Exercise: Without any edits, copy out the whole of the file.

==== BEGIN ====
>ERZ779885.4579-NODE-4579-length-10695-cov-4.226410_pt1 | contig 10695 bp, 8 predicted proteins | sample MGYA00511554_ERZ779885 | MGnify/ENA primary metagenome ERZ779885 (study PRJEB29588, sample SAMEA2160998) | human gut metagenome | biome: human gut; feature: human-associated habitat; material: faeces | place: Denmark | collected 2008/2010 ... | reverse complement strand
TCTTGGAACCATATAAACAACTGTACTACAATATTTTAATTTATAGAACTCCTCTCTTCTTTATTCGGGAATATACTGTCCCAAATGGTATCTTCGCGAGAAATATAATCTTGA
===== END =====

>ERZ779885.4579-NODE-4579-length-10695-cov-4.226410_pt1 | contig 10695 bp, 8 predicted proteins | sample MGYA00511554_ERZ779885 | MGnify/ENA primary metagenome ERZ779885 (study PRJEB29588, sample SAMEA2160998) | human gut metagenome | biome: human gut; feature: human-associated habitat; material: faeces | place: Denmark | collected 2008/2010 ... | reverse complement strand
TCTTGGAACCATATAAACAACTGTACTACAATATTTTAATTTATAGAACTCCTCTCTTCTTTATTCGGGAATATACTGTCCCAAATGGTATCTTCGCGAGAAATATAATCTTGA